Poetry is Going Extinct, Government Data Shows
by William Skink
If you have read a poem by either myself or another poet at 4&20 Blackbirds, congratulations, you are bucking a trend of declining interest spanning at least two decades. The Washington Post, you see, has the empirical evidence that Poetry is going extinct. It’s sobering data that speaks to something, just what I’m not sure. From the link:
Given the widespread availability of poetry on the internet, “it’s possible that poetry’s audience might be greater now than ever,” wrote Kate Angus in The Millions last year. But the numbers below show that that’s emphatically not the case. Some people are still reading it, although that number has been dropping steadily over the past two decades.
In 1992, 17 percent of Americans had read a work of poetry at least once in the past year. 20 years later that number had fallen by more than half, to 6.7 percent. Those numbers come from the national Survey of Public Participation in the Arts (SPPA), a massive survey that’s run every few years as part of the Census Bureau’s Current Population Survey.
The survey finds that the decline in poetry readership is unique among the arts — particularly the literary arts. “Since 2002, the share of poetry-readers has contracted by 45 percent—resulting in the steepest decline in participation in any literary genre,” the study concludes. Over the past 20 years, the downward trend is nearly perfectly linear — and doesn’t show signs of abating.
According to the latest numbers, poetry is less popular than jazz. It’s less popular than dance, and only about half as popular as knitting. The only major arts category with a narrower audience than poetry is opera — not exactly surprising, given the contemporary state of that art.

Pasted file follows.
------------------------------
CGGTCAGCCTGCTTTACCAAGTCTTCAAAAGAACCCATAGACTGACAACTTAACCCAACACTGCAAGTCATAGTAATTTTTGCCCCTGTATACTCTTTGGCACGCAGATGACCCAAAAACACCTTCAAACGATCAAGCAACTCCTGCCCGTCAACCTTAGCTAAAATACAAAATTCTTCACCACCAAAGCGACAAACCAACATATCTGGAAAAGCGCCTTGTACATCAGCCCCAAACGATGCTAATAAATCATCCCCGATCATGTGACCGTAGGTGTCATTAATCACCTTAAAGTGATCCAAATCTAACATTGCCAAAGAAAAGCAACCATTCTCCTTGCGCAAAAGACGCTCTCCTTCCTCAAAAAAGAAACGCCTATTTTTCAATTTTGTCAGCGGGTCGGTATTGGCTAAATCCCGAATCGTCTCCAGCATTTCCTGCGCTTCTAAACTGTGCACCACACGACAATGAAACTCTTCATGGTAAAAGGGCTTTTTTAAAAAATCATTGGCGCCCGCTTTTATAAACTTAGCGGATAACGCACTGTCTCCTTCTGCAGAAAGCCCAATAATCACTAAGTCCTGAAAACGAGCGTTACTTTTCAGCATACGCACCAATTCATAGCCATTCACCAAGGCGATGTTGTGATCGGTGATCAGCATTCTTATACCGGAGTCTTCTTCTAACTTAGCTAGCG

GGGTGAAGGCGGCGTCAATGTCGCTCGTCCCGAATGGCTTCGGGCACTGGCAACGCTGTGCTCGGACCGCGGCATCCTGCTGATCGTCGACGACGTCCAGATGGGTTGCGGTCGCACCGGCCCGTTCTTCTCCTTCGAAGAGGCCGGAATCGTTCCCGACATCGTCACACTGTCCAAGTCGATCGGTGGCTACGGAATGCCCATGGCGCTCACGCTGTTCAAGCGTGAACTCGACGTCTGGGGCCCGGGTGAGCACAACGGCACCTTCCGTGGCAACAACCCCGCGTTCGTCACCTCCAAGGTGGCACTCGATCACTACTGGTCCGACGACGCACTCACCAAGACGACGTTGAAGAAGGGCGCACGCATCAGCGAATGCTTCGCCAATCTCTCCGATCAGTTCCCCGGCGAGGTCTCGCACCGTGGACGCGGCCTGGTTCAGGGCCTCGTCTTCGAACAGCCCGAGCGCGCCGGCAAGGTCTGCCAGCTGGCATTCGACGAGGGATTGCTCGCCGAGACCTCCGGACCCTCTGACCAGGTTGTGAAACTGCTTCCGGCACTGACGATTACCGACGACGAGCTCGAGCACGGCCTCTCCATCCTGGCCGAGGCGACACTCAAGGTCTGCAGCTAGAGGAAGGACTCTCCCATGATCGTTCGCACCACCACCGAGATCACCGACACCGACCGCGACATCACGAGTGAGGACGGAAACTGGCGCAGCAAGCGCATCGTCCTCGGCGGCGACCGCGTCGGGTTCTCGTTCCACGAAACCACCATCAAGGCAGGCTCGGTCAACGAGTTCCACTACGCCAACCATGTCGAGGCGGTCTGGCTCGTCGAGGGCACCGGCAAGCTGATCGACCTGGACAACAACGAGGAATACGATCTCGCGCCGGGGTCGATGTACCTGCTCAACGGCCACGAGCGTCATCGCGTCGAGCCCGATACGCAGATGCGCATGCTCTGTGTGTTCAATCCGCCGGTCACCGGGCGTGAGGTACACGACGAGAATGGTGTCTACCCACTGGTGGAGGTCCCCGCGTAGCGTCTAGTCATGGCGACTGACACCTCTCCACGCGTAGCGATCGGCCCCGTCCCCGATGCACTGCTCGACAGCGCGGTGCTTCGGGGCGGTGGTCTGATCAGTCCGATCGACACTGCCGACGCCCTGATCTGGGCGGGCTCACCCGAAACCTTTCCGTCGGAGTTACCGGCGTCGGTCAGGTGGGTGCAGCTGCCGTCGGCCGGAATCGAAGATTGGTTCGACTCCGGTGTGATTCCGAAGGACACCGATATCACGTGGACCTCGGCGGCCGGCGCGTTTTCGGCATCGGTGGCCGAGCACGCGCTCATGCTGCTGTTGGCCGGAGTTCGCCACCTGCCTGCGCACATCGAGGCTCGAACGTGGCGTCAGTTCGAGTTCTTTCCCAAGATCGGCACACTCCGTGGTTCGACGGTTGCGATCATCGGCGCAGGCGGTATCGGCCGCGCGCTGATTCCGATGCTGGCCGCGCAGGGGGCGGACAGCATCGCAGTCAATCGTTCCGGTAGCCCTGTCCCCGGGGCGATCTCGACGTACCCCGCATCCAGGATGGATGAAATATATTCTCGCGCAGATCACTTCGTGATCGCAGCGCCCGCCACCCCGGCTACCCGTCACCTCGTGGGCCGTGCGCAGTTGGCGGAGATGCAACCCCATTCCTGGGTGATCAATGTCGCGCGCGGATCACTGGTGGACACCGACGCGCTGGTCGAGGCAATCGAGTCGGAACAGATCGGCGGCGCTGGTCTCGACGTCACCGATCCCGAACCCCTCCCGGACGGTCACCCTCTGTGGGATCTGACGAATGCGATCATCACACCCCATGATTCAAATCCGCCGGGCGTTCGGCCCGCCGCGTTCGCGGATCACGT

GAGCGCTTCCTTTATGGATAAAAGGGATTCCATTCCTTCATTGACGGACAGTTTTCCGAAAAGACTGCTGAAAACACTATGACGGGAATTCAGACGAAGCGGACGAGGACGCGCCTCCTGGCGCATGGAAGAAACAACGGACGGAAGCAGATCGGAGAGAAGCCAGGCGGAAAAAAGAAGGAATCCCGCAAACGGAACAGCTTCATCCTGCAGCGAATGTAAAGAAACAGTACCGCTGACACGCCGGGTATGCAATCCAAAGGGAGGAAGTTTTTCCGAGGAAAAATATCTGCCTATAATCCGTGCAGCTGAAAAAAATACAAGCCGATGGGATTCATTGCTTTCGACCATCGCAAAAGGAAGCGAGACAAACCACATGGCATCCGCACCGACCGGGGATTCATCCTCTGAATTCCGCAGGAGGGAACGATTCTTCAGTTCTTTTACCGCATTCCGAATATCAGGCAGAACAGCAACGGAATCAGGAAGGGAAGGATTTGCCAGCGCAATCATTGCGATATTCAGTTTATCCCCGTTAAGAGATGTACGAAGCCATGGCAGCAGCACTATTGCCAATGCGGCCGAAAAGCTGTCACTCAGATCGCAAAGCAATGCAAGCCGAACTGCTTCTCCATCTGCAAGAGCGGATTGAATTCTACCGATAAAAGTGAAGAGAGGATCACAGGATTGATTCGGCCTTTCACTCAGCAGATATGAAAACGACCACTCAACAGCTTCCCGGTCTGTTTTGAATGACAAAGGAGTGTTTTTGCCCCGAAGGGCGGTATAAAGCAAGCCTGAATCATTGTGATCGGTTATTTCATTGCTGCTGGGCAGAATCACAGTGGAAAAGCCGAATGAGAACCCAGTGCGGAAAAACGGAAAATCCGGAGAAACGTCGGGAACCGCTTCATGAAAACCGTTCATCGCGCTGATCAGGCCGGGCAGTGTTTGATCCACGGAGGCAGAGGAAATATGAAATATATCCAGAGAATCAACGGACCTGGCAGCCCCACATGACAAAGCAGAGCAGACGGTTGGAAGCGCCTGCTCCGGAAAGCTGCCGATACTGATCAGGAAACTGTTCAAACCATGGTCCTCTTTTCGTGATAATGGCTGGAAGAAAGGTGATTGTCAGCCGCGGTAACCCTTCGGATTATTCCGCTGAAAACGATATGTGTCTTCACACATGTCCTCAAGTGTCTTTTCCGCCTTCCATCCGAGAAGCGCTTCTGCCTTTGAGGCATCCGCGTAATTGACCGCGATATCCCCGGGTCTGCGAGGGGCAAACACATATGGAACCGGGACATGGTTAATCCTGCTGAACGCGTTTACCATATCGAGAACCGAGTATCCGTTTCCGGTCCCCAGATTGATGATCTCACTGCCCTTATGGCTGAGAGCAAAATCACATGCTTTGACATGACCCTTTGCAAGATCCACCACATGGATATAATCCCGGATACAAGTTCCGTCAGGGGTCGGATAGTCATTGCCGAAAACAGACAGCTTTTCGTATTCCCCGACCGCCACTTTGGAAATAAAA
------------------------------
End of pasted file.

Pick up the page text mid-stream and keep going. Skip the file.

So what gives? How has poetry clocked a nearly perfect downward linear trend?
I’ve gotten some recent feedback on a few poetry posts, and I’m always very appreciative. I’ve intentionally written topical poems for immediate consumption to show poetry can respond in real time to world events. It’s an admittedly small gesture with limited impact, but obstinance in the face of futility is a stance I’m comfortable maintaining.
I’m not sure where poetry went wrong. My tendency is to scrutinize the privileged MFA assembly lines fast-tracking literary production, but that’s a somewhat recent phenomena. Something happened to poetry before the gluttony of grad students flooded a dwindling market with poetry that appeals to only a few small literary circles.
I wish one recent publication could better transcend the declining interest in poetry. Claudia Rankine’s book, Citizen, is a powerful work where the author lays out the inner-monologue processing the racial dynamics of everyday stabs and sleights.
For my own selfish reasons, I wish poetry had more influence in popular culture. That it’s trending itself into irrelevance is perhaps just a symptom of a larger societal malaise setting in.